Structured illumination microscopy provides a simple and cheap mean to obtain optical sections of a sample. It can be implemented easily on a regular fluorescent microscope and is a scanning free alternative to confocal microscopy. We have analyzed theoretically the performances of the technique in terms of sectioning strength, resolution enhancement along the optical axis, and signal to background as a function of the objective used and the grid’s characteristics (pitch and contrast). We show that under optimized conditions, the axial resolution can be improved by a factor of 1.5 in comparison with an epifluorescence microscope, and that optical cuts with a thickness of less than 400nm can be obtained with a 1.4 numerical aperture objective. We modified the original grid in-step modulation pattern and used a sinusoidal modulation for the grid displacement. Optical sections are computed by combining four images acquired during one modulation period. This algorithm is very stable even for modulations at high frequencies. The speed of the acquisition is thus only limited by the performance of the detector and the signal/background ratio of the sample. Finally, we compared our technique to commercial setups: a confocal microscope, a Spinning Disk Microscope and a Zeiss Apotome.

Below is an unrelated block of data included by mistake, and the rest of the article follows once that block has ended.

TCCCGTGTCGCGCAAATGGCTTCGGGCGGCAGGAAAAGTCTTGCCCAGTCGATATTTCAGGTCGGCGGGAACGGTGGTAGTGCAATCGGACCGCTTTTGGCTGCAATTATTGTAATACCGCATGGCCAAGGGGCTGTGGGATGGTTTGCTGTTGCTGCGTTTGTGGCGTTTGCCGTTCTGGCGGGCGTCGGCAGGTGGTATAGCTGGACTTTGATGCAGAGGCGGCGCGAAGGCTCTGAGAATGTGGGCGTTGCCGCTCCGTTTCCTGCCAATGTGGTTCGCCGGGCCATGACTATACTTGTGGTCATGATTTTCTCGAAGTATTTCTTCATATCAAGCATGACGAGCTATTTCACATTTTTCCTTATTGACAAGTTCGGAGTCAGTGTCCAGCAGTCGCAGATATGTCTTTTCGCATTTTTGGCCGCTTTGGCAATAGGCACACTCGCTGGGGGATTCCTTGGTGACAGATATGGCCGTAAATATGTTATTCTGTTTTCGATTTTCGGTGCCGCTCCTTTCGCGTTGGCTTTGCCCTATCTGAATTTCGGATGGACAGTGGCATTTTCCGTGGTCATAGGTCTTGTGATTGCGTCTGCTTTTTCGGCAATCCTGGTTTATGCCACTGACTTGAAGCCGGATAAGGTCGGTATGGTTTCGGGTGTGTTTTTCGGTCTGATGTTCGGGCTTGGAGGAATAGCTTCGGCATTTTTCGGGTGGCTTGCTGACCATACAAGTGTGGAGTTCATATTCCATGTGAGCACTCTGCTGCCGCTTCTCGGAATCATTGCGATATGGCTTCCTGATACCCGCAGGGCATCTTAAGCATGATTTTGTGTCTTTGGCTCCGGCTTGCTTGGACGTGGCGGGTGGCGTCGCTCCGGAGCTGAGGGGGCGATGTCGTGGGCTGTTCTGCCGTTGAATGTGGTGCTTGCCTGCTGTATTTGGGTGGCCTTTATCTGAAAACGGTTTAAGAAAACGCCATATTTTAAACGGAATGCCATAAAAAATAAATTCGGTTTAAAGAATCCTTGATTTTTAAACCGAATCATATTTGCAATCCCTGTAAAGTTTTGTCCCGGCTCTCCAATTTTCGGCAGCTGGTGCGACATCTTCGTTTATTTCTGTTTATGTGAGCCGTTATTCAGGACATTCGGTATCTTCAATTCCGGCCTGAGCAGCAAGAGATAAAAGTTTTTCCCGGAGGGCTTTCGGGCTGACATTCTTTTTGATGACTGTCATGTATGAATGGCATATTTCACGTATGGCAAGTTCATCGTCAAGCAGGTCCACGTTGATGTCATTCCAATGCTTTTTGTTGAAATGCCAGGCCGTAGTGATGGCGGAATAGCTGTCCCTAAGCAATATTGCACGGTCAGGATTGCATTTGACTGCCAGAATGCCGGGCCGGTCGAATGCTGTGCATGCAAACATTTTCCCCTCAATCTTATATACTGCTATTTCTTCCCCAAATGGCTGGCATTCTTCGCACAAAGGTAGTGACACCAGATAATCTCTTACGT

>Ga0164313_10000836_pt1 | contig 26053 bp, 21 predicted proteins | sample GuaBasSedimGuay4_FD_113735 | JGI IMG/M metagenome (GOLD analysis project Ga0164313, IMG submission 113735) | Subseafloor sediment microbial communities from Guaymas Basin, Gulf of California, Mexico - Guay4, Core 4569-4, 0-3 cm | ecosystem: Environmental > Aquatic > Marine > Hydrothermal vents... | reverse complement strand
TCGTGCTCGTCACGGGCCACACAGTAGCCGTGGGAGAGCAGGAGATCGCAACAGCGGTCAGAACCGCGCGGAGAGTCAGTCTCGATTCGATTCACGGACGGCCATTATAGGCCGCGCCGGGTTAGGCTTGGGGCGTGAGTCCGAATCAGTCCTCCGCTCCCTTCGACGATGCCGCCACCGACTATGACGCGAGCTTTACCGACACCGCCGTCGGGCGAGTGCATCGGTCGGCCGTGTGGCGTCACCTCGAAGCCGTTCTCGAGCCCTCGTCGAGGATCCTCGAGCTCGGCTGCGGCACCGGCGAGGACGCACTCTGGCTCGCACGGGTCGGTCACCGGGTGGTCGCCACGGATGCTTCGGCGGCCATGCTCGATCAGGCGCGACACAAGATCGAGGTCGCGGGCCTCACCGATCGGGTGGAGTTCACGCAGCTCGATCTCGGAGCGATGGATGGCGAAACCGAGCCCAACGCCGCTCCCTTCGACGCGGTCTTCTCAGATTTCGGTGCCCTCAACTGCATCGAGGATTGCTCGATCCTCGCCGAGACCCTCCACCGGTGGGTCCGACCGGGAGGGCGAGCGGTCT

© 2007 Optical Society of America
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